Want to Reduce Your Appetite? This May Be the Key...

Keeping your appetite under control is a key component of weight loss and maintaining a healthy weight over your lifetime. We all have different strategies to help us manage our appetites in order to prevent overeating or making poor decisions about the foods we choose. Managing stress, getting adequate sleep and having a good exercise regimen are all methods we employ to help us keep our appetites regulated. However, recent research has revealed that the type of exercise can make more of a difference than you think.



A recent study out of the University of Western Australia found that high-intensity exercises may suppress appetite briefly afterward. The team conducting the research discovered that overweight, sedentary men (having a body mass index, or BMI, of 25-29.9) consumed almost two-hundred fewer calories after performing a vigorous exercise routine than after a period of rest.

Previous research that looked at high-intensity exercise and its effects on the body suggest that it correlates with appetite control and alterations in specific hormones that manage your feelings of hunger and your level of fullness. However, this new research that just came out discovered that those hormones are affected in different ways based on the type of workout regimen--continuous versus intermittent, and different intensity levels (moderate-, high- and very-high-intensity exercises).

The Study

The participants of the study went through four 30-minute workouts. One session was a period of rest, to serve as the control. In the other three exercise sessions, the participants worked out on a stationary bike at various levels of intensity. During one session, the men cycled continuously at a moderate level of intensity. The other two sessions involved intermittent exercise at either high-intensity or very-high-intensity where they would alternate between quick bursts of high-speed pedaling followed by longer bouts of cycling at a slower speed.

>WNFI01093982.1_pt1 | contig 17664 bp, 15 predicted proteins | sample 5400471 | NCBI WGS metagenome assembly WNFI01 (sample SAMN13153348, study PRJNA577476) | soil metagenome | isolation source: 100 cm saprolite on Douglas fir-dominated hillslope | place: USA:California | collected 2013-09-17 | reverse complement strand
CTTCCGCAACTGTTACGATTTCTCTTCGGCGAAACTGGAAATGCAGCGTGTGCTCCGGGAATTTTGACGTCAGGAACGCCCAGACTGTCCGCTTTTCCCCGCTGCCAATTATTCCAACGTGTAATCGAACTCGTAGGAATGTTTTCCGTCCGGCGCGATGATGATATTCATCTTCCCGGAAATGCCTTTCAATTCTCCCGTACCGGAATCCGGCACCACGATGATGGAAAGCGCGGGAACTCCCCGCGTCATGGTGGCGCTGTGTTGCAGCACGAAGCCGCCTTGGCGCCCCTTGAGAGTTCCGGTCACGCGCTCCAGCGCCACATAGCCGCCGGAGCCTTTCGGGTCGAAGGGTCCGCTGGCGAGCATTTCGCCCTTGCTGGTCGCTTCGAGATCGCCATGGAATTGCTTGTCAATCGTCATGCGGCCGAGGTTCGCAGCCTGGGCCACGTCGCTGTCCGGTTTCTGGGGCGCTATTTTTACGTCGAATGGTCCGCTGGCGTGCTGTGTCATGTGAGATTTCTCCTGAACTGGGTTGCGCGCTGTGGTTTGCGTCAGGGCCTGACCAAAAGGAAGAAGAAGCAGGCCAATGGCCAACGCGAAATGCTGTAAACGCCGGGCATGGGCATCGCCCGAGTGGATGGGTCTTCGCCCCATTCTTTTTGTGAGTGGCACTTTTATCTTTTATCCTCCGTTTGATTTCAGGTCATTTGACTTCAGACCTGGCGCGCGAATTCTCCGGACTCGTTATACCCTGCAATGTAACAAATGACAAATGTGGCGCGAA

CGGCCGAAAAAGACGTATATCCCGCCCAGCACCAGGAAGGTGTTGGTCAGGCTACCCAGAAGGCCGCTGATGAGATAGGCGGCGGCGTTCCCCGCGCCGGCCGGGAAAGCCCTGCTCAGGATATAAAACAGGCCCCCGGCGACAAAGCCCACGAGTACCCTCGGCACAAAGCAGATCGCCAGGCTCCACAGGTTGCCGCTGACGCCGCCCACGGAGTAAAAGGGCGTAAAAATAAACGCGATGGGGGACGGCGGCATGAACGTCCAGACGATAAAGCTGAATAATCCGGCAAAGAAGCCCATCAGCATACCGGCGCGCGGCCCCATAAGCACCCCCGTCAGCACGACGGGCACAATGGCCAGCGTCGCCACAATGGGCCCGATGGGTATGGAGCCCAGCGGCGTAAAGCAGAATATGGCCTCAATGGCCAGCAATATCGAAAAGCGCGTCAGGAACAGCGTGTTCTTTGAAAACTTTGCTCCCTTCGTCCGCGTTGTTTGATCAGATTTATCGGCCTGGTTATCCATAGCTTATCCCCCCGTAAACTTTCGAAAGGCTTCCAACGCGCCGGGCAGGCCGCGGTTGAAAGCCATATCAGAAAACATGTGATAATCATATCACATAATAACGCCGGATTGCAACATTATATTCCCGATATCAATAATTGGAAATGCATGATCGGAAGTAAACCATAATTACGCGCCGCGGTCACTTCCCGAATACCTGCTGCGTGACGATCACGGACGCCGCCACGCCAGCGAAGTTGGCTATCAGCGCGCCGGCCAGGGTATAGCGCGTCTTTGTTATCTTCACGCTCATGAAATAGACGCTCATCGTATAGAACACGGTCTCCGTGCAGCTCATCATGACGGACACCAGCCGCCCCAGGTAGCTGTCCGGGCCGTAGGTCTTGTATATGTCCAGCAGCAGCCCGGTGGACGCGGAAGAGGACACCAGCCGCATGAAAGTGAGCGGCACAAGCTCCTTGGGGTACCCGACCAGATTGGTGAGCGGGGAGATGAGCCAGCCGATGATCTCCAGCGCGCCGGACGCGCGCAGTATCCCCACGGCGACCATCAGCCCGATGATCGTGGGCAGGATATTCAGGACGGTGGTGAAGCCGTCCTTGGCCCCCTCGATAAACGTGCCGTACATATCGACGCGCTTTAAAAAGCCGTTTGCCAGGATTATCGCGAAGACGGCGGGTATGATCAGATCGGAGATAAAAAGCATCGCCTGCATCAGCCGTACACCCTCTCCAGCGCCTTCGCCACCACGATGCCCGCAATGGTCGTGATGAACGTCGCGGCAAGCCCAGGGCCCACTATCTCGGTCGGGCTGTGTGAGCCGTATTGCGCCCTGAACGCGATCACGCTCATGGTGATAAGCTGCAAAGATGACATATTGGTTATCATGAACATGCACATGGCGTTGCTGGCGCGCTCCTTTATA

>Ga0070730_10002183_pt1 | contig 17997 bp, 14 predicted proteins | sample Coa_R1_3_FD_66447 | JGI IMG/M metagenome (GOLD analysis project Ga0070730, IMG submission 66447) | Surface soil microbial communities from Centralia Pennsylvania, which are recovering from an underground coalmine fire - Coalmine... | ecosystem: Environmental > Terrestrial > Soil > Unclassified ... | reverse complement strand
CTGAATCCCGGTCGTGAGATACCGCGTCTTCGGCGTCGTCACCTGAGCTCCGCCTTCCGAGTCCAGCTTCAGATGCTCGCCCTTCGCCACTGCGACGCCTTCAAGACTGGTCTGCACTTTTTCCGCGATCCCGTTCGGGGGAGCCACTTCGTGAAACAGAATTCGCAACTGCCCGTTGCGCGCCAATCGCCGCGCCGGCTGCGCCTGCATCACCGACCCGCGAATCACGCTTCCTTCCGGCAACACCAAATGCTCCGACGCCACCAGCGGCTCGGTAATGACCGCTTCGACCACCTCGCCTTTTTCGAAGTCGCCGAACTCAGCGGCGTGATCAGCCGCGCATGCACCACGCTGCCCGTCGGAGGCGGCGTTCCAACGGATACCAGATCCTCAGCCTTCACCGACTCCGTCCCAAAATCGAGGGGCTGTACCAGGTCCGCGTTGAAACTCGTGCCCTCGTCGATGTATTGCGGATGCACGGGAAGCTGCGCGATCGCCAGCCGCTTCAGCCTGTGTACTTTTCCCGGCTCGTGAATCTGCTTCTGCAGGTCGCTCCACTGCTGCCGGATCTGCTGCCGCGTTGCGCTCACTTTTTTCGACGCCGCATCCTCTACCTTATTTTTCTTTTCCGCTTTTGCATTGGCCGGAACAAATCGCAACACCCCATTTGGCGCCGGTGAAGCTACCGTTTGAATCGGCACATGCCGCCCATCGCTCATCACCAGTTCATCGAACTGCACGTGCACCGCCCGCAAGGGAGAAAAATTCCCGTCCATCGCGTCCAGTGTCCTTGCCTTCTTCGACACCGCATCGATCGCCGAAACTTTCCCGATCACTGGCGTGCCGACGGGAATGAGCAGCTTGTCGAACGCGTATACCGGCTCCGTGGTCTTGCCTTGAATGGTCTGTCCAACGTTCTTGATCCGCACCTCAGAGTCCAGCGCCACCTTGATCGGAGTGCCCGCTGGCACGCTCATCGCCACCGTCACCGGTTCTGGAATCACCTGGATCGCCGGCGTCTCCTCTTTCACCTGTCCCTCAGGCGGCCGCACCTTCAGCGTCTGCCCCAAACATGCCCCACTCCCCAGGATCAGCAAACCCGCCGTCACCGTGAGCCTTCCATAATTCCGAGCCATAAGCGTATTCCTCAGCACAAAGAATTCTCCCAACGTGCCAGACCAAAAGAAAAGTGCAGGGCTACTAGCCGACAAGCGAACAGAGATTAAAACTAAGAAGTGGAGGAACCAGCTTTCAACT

After exercising (or resting), the men consumed a 267-calorie liquid meal and were also asked to eat oatmeal until they became full. The results: the participants consumed fewer calories following the intermittent high-intensity and intermittent very-high-intensity exercise sessions versus the period of rest. Here is the calorie breakdown of what the men consumed after each session:

After a period of rest: 764 calories consumed
After continuous moderate-intensity exercise: 710 calories consumed
After intermittent high-intensity-exercise: 621 calories consumed
After intermittent very-high-intensity exercise: 594 calories consumed

And the most interesting finding? The men said they ate less the day after they performed the very-high-intensity exercise when compared to the days after their other workout sessions. This suggests that the appetite suppression experienced after the very-high-intensity workouts extends well beyond the hours immediately following the exercise and that it may even reduce your appetite the following day too.

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